6. Ditch the Plastic Wrapping

Shopping at busy supermarkets can get extremely wasteful, with plastic wrapping everywhere for safety and groceries being double-bagged for sturdiness. Muster up your inner eco-warrior and opt for these zero-waste stores instead:

  • UnPackt: Singapore’s first grocery store to sell items with absolutely no packaging.
  • Eco-le: Another package-free store that offers a variety of goods ranging from spices to toiletries.
  • The Social Space: A socially conscious multi-concept store that includes a cafe, a nail salon and an event space.

Look out for the Reduced Packaging logo by the NEA Tip: Look out for this Reduced Packaging logo from the NEA, awarded to products that generate less waste by companies that put in extra effort to minimise packaging waste.

Food Deliveries

7. Support Packaging-Free Restaurants

Sustainable food and beverage (F&B) outlets do more than just ban plastic straws:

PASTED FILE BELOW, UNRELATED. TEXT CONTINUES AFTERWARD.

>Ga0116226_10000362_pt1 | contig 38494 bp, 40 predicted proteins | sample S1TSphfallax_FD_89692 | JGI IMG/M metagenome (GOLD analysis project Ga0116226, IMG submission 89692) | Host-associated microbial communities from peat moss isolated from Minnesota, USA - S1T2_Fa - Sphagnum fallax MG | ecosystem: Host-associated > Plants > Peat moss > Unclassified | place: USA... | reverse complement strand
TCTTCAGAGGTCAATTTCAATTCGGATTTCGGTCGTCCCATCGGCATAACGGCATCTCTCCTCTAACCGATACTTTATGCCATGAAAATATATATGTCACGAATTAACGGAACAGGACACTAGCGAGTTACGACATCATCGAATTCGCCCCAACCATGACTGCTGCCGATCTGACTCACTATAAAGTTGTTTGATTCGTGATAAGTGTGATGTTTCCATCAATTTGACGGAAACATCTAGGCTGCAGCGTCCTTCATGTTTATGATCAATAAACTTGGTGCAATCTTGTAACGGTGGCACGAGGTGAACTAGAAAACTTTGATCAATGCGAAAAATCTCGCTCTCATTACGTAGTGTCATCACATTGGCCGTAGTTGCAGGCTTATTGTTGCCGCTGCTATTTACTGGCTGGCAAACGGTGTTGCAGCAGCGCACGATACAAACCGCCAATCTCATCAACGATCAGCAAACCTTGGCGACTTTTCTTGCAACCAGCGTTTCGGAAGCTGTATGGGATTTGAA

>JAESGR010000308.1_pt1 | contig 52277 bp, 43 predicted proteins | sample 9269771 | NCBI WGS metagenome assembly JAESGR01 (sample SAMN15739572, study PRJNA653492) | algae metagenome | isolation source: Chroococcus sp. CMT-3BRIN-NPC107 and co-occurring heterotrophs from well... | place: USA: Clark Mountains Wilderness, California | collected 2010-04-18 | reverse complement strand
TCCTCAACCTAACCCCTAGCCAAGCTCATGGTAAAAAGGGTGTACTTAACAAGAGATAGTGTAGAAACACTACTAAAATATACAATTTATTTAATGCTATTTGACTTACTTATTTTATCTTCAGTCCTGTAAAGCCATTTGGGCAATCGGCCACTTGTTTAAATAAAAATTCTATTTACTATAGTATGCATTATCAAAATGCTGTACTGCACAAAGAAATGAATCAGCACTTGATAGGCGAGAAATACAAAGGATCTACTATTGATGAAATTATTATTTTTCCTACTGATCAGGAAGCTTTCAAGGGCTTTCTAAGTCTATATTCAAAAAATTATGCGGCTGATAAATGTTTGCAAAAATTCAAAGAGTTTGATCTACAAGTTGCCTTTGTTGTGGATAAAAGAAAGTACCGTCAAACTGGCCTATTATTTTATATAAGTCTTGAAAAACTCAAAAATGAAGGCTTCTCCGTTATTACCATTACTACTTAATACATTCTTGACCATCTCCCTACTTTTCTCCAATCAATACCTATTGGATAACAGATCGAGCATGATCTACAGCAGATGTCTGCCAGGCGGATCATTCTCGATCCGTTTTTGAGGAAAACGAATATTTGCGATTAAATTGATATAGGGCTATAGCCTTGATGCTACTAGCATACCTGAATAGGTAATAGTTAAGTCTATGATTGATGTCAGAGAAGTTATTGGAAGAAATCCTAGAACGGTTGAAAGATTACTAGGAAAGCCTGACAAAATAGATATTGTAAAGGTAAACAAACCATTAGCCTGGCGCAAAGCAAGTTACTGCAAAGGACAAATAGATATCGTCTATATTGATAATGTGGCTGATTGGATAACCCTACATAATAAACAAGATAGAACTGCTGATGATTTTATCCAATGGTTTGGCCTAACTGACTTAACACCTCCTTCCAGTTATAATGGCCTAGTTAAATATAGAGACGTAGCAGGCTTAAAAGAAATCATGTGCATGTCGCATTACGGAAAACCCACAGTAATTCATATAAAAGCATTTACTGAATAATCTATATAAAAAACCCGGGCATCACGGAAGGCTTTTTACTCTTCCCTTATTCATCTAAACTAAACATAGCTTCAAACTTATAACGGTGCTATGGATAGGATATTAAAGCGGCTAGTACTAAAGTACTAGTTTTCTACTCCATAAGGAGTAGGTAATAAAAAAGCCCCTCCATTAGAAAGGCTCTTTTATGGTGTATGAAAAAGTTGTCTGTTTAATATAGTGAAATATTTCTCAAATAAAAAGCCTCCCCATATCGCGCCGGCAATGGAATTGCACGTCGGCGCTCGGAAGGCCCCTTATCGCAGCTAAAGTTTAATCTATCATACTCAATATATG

• The Veggie Dojo delivers food in reusable containers that customers return after transferring the food to their own plates.
  • Bollywood Veggies allows customers to return their reusable packaging on the next delivery.
  • Businesses like Muuse and barePack partner with restaurants to provide reusable containers and cups to customers.

When ordering food online, indicate in the remarks to reduce packaging, especially for groceries. Avoid requesting for disposable utensils.

Plastic Free July

Find out more about the global movement and take up the challenge to go plastic-free wherever you are – at home, in the workplace or out and about.

Although reducing waste is the best course of action, here’s what you can do if you still have excess packaging.

Reuse It Around the House

Engage your creative side and have fun, especially if there are children in the household. Extra cardboard can be made into art or a playground for pets, bubble wrap can be used as stuffing for shoes and bags in storage, and plastic lids can turn into coasters or paint palettes.

Dismantle